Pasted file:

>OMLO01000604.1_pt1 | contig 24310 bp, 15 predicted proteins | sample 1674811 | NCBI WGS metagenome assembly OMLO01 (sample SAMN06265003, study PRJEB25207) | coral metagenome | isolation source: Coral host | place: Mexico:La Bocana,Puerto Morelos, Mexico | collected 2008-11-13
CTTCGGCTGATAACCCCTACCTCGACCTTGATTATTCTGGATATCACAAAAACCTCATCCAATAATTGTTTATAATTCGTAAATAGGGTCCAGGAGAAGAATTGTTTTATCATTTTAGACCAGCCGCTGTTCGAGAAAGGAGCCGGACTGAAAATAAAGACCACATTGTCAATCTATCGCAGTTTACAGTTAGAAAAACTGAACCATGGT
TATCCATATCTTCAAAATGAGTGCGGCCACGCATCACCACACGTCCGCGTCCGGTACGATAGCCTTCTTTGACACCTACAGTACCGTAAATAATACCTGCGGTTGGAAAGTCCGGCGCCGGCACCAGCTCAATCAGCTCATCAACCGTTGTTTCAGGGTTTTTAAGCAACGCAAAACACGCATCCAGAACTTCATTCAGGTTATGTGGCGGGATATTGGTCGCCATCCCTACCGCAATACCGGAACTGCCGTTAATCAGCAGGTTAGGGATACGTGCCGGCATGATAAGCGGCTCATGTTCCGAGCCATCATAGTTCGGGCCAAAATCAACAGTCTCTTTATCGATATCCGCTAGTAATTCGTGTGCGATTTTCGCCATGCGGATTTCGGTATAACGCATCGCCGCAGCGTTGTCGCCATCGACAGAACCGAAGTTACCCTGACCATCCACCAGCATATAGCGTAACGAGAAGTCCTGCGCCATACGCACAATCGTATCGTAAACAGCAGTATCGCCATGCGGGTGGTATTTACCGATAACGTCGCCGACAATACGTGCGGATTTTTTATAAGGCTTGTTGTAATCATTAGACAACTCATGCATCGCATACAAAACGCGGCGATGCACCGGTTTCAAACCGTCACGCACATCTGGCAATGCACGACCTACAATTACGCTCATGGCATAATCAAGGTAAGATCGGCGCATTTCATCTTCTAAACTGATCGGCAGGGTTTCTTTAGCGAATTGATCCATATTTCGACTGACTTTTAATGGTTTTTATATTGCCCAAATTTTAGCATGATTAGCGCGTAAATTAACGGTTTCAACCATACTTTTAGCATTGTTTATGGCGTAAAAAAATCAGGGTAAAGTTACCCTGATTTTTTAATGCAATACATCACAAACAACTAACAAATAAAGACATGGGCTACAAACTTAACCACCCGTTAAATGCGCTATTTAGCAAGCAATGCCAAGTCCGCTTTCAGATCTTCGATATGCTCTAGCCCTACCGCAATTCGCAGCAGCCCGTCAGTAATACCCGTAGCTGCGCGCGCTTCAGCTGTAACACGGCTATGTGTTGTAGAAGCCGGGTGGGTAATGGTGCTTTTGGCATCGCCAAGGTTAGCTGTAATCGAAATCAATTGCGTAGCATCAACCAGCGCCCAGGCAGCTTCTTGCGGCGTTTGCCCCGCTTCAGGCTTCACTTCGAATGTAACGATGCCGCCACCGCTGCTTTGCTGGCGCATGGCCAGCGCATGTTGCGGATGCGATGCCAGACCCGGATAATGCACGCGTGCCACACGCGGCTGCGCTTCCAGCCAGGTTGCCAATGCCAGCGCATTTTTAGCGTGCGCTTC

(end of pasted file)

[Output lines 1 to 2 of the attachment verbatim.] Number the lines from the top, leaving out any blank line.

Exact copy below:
>OMLO01000604.1_pt1 | contig 24310 bp, 15 predicted proteins | sample 1674811 | NCBI WGS metagenome assembly OMLO01 (sample SAMN06265003, study PRJEB25207) | coral metagenome | isolation source: Coral host | place: Mexico:La Bocana,Puerto Morelos, Mexico | collected 2008-11-13
CTTCGGCTGATAACCCCTACCTCGACCTTGATTATTCTGGATATCACAAAAACCTCATCCAATAATTGTTTATAATTCGTAAATAGGGTCCAGGAGAAGAATTGTTTTATCATTTTAGACCAGCCGCTGTTCGAGAAAGGAGCCGGACTGAAAATAAAGACCACATTGTCAATCTATCGCAGTTTACAGTTAGAAAAACTGAACCATGGT